8- 9) Shared services reform - when local units decide to share services current law requires buyout of union contracts, bumping and other civil service protections that destroy the efficiencies of the merger; this proposal eliminates certain civil services protections when services are shared. (2 bills required to amend different statutes).
10) Allow furloughs by local government to save costs.
11) Allow counties and municipalities to opt out of civil service municipalities by ordinance or referendum initiated by 15% of the voters.
12) Public employee discipline reform – reclassify many offenses as minor to avoid lengthy and costly hearings for relatively trivial infractions.
13) Police employee discipline reform – reclassify many offenses as minor to avoid lengthy and costly hearings for relatively trivial infractions.
14) Firefighters discipline reform – reclassify many offenses as minor to avoid lengthy and costly hearings for relatively trivial infractions.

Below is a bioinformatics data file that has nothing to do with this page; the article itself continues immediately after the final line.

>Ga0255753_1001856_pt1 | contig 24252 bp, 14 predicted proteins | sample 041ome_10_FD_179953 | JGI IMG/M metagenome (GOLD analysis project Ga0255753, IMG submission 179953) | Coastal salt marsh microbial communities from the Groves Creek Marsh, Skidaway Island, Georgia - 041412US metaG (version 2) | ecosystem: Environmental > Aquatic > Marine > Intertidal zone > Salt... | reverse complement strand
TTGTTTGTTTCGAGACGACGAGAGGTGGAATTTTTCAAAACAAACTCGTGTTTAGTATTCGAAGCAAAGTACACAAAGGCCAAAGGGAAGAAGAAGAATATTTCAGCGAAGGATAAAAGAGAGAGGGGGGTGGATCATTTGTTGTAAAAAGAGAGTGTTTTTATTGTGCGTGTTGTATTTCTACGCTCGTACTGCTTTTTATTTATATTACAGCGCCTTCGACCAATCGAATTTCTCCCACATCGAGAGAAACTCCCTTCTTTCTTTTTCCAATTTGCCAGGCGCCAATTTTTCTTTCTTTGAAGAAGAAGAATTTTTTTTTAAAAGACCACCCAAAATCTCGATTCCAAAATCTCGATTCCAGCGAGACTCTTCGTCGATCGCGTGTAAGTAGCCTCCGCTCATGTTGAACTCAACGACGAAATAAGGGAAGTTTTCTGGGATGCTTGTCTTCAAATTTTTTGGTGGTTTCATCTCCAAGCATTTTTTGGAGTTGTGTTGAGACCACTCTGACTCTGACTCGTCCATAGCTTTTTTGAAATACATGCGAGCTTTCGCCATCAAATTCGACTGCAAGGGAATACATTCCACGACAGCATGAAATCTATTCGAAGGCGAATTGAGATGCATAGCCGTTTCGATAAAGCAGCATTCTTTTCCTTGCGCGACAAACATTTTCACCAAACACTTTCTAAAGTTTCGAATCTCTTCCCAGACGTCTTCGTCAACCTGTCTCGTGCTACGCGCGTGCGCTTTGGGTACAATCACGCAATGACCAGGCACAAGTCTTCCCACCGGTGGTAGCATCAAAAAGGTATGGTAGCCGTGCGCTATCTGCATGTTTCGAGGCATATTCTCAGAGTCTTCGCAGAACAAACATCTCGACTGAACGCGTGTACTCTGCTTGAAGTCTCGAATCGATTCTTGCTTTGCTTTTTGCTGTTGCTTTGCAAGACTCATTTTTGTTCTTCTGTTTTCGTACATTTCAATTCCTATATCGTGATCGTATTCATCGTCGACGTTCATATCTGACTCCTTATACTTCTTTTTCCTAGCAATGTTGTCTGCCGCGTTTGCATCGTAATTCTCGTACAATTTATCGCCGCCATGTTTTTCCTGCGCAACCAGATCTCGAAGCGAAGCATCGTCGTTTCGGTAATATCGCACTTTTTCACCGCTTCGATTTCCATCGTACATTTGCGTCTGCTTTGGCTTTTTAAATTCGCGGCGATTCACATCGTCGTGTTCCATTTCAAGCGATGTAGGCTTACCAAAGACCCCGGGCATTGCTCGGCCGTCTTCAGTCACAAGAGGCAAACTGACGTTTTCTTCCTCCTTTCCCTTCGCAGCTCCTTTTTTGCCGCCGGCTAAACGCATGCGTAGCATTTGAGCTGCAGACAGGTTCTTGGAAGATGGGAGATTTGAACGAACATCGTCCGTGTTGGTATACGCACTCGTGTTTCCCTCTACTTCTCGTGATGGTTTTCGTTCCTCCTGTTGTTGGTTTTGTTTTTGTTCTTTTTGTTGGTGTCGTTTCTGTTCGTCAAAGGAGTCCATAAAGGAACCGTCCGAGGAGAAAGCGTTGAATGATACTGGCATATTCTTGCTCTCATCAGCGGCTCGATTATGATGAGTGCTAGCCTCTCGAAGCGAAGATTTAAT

15) Employee discipline reform – revise appeal process of employee disciplinary hearings to reclassify many offenses as minor.
16) Revise layoff rules to allow less senior, but more essential employees to avoid bumping.
17) Give Civil Service Commissioner more day-to-day control as when the Department of Personnel was a freestanding department.
18) Increase testing and appeal fees for civil service promotional exams.
19) Allow Civil Service Commissioner to make seasonal appointment for 9 months.
20) Allow municipalities to offset property tax refunds against State income tax refunds.